What does an undergraduate classroom look like at your country?

In Bangladesh, the experience may differ according to universities.
I study at University of Dhaka. This is a public university.

Size of the classrooms: Bangladesh is a developing country, which can not spend much on her education sector. University of Dhaka, being a public university, suffers severely from lack of budget. There are around sixty students per classes in my department. The figure may vary from 15 to a whopping 150. The condition of many of the classrooms are poor, with broken benches, poor ventilation and so on.

Length of the classes: Most classes consist of one and a half hour. Some are longer. I am yet to attend any classes shorter in duration. To be honest, concentrating for this long feels like a burden to me.

Behaviour of the students: Most students are not attentive in the classroom, suffering from low attention span. Cellphones are not expected by the teachers. But many students use it anyway. Others gossip, or sleeps it away. Most students are not interested in attending classes, but they are rather obligated to do so for the fact that, there are 5% marks for attendance in each of the courses.

There are students from very contrasting backgrounds. The classroom presents a great platform to get to know about different perspectives.

Student-Teacher Relationship: There is a huge generation gap between the two sides. The students fail to connect with most of the teachers in a meaningful way. However, there are some exceptions. We do enjoy meaningful conversation with some of them.

How the teachers teach: Well, most follow the traditional way. Presenting a slide on the projector, drawing figures on the board and giving our lecture continuously for hours. However, some of them are trying to introduce new ways, like introducing online assignments, fun projects, open discussions and so on.

How the students respond: Most of them are just there waiting for the classes to end. A very few of the students actually ask questions and responds to what the teachers ask.

Relationship among the students: This is perhaps the most positive thing about the classroom. The students are really close (and helpful) to each other, unlike what I experienced during my higher secondary education.


An answer from Croatia.

Classrooms vary a lot, depending on the faculty and the course of studies.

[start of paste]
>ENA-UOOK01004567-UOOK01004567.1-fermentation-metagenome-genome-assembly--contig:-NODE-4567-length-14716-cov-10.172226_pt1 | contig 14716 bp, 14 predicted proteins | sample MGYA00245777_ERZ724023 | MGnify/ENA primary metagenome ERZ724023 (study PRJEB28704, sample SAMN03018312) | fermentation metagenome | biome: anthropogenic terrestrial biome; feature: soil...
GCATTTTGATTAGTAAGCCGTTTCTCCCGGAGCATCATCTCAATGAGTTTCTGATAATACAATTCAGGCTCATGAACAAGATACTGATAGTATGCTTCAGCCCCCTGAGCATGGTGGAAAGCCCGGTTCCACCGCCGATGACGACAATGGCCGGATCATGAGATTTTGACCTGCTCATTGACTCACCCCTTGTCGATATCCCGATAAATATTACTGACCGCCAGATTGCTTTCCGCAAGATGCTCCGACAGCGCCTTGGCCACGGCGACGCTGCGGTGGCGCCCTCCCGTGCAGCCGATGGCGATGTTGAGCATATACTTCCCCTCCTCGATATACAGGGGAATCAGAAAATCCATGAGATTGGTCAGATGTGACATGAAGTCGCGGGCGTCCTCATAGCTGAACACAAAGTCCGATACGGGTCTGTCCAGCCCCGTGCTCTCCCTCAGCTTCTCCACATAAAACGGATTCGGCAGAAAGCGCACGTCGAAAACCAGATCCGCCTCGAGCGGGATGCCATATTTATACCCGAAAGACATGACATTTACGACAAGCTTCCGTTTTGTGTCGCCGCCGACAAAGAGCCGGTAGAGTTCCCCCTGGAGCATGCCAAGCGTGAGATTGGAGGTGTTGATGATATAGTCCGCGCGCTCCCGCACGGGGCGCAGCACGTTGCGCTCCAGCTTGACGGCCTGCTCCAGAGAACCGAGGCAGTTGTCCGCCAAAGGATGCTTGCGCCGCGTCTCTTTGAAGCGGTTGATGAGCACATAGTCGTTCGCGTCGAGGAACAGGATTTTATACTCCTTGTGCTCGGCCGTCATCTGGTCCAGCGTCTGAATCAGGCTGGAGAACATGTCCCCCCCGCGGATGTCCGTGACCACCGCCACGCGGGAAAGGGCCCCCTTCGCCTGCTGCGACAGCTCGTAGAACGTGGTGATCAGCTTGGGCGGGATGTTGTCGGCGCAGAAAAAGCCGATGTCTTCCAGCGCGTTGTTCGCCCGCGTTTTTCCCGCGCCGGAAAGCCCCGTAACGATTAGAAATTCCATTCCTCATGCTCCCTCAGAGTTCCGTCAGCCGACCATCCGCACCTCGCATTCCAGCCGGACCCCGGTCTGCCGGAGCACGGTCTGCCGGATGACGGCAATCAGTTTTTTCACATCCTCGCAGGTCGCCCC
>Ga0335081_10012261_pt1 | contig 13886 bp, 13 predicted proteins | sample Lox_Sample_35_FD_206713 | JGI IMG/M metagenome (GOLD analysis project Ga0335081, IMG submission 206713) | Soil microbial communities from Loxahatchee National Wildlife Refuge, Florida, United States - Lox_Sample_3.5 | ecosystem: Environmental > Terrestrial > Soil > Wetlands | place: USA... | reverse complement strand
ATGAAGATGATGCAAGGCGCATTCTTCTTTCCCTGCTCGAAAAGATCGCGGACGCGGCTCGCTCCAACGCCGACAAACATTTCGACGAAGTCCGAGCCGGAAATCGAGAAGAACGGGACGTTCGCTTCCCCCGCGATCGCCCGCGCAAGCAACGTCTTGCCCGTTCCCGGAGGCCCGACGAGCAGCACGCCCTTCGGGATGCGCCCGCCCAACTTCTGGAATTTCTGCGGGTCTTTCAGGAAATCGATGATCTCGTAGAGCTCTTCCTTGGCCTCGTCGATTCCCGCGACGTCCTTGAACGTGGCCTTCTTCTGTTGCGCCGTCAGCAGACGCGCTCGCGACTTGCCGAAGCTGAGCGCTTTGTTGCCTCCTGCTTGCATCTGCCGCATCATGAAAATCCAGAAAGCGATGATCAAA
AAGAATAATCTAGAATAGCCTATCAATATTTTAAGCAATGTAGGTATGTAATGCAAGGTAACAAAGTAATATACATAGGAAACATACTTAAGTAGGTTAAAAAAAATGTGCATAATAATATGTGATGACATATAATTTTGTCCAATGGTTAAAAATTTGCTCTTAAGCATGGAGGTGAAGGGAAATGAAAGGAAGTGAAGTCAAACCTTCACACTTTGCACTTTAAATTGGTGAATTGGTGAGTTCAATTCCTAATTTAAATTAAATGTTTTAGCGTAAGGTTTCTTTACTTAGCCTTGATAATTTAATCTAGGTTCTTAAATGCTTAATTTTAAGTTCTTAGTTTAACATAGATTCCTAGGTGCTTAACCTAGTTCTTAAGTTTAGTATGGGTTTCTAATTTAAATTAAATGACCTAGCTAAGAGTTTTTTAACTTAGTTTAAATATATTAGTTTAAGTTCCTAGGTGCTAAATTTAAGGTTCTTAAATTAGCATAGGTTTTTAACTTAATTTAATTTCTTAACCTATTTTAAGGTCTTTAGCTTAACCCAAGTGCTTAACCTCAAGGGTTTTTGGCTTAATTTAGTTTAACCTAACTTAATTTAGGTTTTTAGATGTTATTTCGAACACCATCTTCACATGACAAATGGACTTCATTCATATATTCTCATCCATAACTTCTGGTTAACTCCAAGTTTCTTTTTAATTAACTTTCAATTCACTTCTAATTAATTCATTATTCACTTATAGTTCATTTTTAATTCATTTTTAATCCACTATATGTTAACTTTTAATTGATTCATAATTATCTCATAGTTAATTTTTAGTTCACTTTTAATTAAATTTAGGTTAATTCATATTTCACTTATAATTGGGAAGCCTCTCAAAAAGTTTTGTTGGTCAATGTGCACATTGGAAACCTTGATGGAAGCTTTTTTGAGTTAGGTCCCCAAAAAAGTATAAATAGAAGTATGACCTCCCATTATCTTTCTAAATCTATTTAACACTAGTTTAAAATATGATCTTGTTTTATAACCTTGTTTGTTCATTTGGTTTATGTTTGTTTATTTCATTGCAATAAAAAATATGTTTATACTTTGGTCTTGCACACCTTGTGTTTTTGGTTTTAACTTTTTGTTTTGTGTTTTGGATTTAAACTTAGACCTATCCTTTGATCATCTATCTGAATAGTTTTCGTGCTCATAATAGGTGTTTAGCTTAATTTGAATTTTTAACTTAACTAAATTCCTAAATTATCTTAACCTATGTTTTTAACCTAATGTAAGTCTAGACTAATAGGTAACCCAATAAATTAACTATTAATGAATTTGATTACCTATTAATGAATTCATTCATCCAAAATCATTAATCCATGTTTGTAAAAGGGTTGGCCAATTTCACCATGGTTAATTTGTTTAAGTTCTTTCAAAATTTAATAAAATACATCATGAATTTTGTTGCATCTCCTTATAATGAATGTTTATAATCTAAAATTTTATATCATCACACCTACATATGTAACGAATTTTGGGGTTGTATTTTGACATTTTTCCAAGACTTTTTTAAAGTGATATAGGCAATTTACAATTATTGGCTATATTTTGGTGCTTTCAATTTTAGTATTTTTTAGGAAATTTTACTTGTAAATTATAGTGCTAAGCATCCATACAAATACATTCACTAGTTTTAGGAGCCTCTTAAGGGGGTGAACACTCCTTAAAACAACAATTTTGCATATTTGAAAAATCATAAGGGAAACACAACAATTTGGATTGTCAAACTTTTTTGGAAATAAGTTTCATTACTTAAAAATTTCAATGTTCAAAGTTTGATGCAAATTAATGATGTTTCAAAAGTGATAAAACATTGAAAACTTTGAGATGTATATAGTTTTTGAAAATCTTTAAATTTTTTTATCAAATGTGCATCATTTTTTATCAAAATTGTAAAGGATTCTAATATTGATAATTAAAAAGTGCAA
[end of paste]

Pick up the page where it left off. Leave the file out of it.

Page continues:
I attended the Faculty of Philosophy, Zagreb and studied the two courses that were very popular: English and Croatian. We were always in big classrooms during lectures because there were about 150 students in each course. When they were divided into groups (translation exercises, small literary courses...), we were in small classrooms fit for only 20 to 30 students.

The length of classes was either 45 or 90 minutes.


For Oxford the set-up is slightly different to most UK universities however I shall write about it here.

The size of the classroom - there are 3 main types of class:

  1. Lectures - about 120 max - everyone studying your subject in your year
  2. Seminars- about 20 students - everyone studying your specialism
  3. Tutorials - about 2 students - only the students in your college

The length of the classes - An hour for lectures. Seminar and tutorials can vary (can go up to 3 hours)

The behavior of the students -in lectures, there are of course a few who will be late, not turn up or muck around but only around 10%. However I studied a science subject, where you couldn't afford to miss lectures. I know in subjects such as Law, students were often encouraged by tutors to miss lectures (often because the tutor was going to cover the material in tutorial or because they had a different perspectives). In tutorials or seminars, you can't get away with not being there or not participating.

Student-teacher relationship - with your tutor, amazing. My tutor and I still talk, we are Facebook friends and he was my reference for my return to Oxford. With lecturer, hit and miss, but not close.

How the teachers teach - fairly traditional. There is very little interactive whiteboard teaching, some teachers still use the blackboard and overhead projector.

How the students respond - these lecturers are world experts in their field. Yes some of them are 80 or bumbling, but they are world experts #respect

The relationship among the students - with the 4 other students in my college. Amazing- we are incredibly close. However with the rest of my year, a few of them I still speak to, but not that many. Its all about the college environment.


I am in a medical college in the state of Gujarat, INDIA

The lecture hall picture of my college :


In Australia:

  • most u/g classroom size can vary dramatically, and do, and the figures are also dynamic year to year. Particularly as it is often possible to study off-campus as well as on. In addition, it depends upon student demand, and also can be affected by whether it is a new or emerging unit of study
  • go to any university website in Australia, and request all the information you list, most will quickly provide you up-to-date answers
  • students are well-behaved in general, in my experience
  • student-teacher relationships depend entirely upon the individuals involved: student/teacher, as it is a free society
  • there is much individuality within teaching styles
  • there is much individuality within student-learning styles

I attended the University of Notre Dame. I doubt seriously if there are two classrooms that are the same on the whole campus. So it is impossible to answer for one school let alone the nation as a whole. However, here are some pictures of various ND classrooms.


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